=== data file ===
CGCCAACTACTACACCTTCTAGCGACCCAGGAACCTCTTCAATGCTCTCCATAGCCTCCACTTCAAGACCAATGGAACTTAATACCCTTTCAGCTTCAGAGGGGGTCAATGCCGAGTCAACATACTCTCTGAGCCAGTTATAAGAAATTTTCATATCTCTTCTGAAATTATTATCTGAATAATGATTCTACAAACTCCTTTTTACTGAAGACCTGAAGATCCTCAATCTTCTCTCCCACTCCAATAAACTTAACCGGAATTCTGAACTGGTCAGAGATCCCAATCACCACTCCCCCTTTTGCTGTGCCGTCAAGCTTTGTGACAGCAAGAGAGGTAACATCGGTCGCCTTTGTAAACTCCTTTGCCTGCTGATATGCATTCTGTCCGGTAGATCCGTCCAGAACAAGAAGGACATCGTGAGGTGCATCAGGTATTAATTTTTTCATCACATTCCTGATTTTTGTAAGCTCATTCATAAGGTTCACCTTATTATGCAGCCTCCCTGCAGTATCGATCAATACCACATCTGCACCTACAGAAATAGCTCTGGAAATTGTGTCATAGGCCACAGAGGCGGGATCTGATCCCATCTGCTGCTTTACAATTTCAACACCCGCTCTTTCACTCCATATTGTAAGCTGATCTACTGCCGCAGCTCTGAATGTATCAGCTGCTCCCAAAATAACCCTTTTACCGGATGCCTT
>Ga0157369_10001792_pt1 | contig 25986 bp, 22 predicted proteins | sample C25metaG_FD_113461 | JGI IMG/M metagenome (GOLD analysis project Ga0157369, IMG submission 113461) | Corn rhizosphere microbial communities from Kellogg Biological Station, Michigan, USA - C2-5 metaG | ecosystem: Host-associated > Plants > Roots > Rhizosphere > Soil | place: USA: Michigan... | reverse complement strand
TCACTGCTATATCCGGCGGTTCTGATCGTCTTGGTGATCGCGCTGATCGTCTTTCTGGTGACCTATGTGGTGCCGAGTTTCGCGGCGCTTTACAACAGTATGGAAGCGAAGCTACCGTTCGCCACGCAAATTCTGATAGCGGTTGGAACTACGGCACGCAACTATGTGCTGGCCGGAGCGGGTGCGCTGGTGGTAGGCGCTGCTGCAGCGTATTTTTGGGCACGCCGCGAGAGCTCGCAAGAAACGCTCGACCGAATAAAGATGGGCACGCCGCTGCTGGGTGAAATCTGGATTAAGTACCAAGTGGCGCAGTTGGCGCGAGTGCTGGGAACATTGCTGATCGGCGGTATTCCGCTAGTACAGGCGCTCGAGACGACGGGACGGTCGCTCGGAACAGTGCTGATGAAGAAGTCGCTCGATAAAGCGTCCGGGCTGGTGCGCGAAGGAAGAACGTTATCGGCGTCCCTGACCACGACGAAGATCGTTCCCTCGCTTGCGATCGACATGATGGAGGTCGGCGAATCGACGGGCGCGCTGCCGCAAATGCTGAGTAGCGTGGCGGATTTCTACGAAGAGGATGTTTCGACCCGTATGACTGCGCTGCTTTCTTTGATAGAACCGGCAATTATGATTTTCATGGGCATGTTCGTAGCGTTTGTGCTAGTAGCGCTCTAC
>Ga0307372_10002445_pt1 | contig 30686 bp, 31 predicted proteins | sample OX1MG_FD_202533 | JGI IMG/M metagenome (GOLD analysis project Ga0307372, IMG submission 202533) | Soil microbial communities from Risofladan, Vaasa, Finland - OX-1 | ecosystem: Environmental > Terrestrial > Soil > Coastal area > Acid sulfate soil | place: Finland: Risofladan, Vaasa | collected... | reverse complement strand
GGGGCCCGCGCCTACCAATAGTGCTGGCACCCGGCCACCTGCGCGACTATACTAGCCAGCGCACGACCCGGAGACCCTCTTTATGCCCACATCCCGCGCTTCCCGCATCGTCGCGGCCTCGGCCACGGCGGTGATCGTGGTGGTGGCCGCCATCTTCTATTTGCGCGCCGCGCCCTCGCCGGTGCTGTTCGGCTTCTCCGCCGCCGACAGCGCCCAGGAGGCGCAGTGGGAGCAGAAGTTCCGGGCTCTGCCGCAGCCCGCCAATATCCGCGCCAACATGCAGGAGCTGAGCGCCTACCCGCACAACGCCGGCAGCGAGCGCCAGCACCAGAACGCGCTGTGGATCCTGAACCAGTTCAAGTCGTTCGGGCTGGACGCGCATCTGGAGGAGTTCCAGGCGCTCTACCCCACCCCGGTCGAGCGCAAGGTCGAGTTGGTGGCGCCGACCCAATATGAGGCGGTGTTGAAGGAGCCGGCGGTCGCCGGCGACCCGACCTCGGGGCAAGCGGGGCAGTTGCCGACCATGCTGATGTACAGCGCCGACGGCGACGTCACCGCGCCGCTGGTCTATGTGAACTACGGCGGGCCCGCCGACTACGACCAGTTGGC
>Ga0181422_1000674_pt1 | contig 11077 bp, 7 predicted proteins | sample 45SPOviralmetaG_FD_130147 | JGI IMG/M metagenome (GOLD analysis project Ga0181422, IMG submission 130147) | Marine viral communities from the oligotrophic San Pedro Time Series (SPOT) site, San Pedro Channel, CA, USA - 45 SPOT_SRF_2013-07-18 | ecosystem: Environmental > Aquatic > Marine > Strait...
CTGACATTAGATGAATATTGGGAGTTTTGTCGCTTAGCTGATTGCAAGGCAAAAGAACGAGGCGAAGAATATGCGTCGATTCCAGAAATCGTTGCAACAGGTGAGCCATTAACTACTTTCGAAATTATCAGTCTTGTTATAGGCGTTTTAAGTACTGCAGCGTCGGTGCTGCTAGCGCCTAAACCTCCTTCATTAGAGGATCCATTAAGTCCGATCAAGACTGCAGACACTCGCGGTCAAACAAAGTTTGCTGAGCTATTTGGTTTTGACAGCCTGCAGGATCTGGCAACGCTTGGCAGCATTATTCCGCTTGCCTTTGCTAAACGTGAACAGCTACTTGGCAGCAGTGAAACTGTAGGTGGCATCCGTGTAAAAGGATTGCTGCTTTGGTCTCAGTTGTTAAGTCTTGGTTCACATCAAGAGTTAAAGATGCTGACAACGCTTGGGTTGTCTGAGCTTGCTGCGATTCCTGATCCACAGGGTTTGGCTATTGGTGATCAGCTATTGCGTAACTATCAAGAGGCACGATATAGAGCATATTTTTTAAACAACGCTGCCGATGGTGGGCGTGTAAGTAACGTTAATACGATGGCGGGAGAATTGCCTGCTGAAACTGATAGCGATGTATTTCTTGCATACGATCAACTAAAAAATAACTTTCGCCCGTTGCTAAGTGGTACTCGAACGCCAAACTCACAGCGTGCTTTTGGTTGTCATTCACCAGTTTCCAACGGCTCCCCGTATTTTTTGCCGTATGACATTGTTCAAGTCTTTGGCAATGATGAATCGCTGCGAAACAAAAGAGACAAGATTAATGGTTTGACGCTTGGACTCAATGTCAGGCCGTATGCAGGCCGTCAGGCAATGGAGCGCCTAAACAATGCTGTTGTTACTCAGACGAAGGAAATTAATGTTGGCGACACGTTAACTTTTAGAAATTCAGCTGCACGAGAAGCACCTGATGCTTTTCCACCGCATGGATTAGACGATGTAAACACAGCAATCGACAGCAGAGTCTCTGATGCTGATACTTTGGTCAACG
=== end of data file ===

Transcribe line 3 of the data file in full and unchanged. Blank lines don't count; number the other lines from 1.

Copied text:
TCACTGCTATATCCGGCGGTTCTGATCGTCTTGGTGATCGCGCTGATCGTCTTTCTGGTGACCTATGTGGTGCCGAGTTTCGCGGCGCTTTACAACAGTATGGAAGCGAAGCTACCGTTCGCCACGCAAATTCTGATAGCGGTTGGAACTACGGCACGCAACTATGTGCTGGCCGGAGCGGGTGCGCTGGTGGTAGGCGCTGCTGCAGCGTATTTTTGGGCACGCCGCGAGAGCTCGCAAGAAACGCTCGACCGAATAAAGATGGGCACGCCGCTGCTGGGTGAAATCTGGATTAAGTACCAAGTGGCGCAGTTGGCGCGAGTGCTGGGAACATTGCTGATCGGCGGTATTCCGCTAGTACAGGCGCTCGAGACGACGGGACGGTCGCTCGGAACAGTGCTGATGAAGAAGTCGCTCGATAAAGCGTCCGGGCTGGTGCGCGAAGGAAGAACGTTATCGGCGTCCCTGACCACGACGAAGATCGTTCCCTCGCTTGCGATCGACATGATGGAGGTCGGCGAATCGACGGGCGCGCTGCCGCAAATGCTGAGTAGCGTGGCGGATTTCTACGAAGAGGATGTTTCGACCCGTATGACTGCGCTGCTTTCTTTGATAGAACCGGCAATTATGATTTTCATGGGCATGTTCGTAGCGTTTGTGCTAGTAGCGCTCTAC